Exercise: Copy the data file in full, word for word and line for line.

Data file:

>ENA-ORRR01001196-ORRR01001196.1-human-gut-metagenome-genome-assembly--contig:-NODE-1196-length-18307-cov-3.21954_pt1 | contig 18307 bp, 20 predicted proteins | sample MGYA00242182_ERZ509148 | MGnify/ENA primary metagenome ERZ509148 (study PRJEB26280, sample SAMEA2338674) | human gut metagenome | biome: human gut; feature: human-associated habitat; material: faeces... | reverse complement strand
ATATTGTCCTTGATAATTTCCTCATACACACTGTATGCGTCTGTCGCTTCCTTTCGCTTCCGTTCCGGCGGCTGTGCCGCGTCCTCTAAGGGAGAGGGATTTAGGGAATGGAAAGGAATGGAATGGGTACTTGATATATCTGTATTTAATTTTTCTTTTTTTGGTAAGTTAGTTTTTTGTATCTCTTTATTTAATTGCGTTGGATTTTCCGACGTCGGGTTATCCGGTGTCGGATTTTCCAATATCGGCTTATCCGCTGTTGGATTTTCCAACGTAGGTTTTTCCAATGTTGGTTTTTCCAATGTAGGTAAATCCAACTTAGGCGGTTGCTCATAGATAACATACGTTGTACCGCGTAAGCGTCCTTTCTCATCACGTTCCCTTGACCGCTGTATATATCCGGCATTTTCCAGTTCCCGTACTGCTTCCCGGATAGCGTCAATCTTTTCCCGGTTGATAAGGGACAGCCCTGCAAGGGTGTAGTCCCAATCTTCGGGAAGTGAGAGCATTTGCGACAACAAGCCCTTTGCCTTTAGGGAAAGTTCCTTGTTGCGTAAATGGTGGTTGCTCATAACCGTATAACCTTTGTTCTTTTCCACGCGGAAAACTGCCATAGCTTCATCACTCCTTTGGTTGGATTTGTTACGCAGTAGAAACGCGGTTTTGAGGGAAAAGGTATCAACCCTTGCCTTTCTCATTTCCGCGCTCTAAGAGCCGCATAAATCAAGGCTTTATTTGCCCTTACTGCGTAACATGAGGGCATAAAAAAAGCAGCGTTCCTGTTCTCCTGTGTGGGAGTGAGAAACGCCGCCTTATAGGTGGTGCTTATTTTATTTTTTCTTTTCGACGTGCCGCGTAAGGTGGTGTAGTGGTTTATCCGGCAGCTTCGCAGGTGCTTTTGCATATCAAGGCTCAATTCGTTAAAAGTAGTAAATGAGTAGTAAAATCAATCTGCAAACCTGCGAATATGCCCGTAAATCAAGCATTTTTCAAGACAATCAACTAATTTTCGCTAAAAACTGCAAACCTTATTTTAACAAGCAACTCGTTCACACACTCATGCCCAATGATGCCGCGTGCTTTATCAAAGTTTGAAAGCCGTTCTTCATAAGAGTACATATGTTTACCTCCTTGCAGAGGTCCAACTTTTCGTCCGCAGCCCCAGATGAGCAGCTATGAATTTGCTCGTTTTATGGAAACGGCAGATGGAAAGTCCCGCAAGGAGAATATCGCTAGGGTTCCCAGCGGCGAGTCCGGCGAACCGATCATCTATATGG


>ENA-ORRR01001196-ORRR01001196.1-human-gut-metagenome-genome-assembly--contig:-NODE-1196-length-18307-cov-3.21954_pt1 | contig 18307 bp, 20 predicted proteins | sample MGYA00242182_ERZ509148 | MGnify/ENA primary metagenome ERZ509148 (study PRJEB26280, sample SAMEA2338674) | human gut metagenome | biome: human gut; feature: human-associated habitat; material: faeces... | reverse complement strand
ATATTGTCCTTGATAATTTCCTCATACACACTGTATGCGTCTGTCGCTTCCTTTCGCTTCCGTTCCGGCGGCTGTGCCGCGTCCTCTAAGGGAGAGGGATTTAGGGAATGGAAAGGAATGGAATGGGTACTTGATATATCTGTATTTAATTTTTCTTTTTTTGGTAAGTTAGTTTTTTGTATCTCTTTATTTAATTGCGTTGGATTTTCCGACGTCGGGTTATCCGGTGTCGGATTTTCCAATATCGGCTTATCCGCTGTTGGATTTTCCAACGTAGGTTTTTCCAATGTTGGTTTTTCCAATGTAGGTAAATCCAACTTAGGCGGTTGCTCATAGATAACATACGTTGTACCGCGTAAGCGTCCTTTCTCATCACGTTCCCTTGACCGCTGTATATATCCGGCATTTTCCAGTTCCCGTACTGCTTCCCGGATAGCGTCAATCTTTTCCCGGTTGATAAGGGACAGCCCTGCAAGGGTGTAGTCCCAATCTTCGGGAAGTGAGAGCATTTGCGACAACAAGCCCTTTGCCTTTAGGGAAAGTTCCTTGTTGCGTAAATGGTGGTTGCTCATAACCGTATAACCTTTGTTCTTTTCCACGCGGAAAACTGCCATAGCTTCATCACTCCTTTGGTTGGATTTGTTACGCAGTAGAAACGCGGTTTTGAGGGAAAAGGTATCAACCCTTGCCTTTCTCATTTCCGCGCTCTAAGAGCCGCATAAATCAAGGCTTTATTTGCCCTTACTGCGTAACATGAGGGCATAAAAAAAGCAGCGTTCCTGTTCTCCTGTGTGGGAGTGAGAAACGCCGCCTTATAGGTGGTGCTTATTTTATTTTTTCTTTTCGACGTGCCGCGTAAGGTGGTGTAGTGGTTTATCCGGCAGCTTCGCAGGTGCTTTTGCATATCAAGGCTCAATTCGTTAAAAGTAGTAAATGAGTAGTAAAATCAATCTGCAAACCTGCGAATATGCCCGTAAATCAAGCATTTTTCAAGACAATCAACTAATTTTCGCTAAAAACTGCAAACCTTATTTTAACAAGCAACTCGTTCACACACTCATGCCCAATGATGCCGCGTGCTTTATCAAAGTTTGAAAGCCGTTCTTCATAAGAGTACATATGTTTACCTCCTTGCAGAGGTCCAACTTTTCGTCCGCAGCCCCAGATGAGCAGCTATGAATTTGCTCGTTTTATGGAAACGGCAGATGGAAAGTCCCGCAAGGAGAATATCGCTAGGGTTCCCAGCGGCGAGTCCGGCGAACCGATCATCTATATGG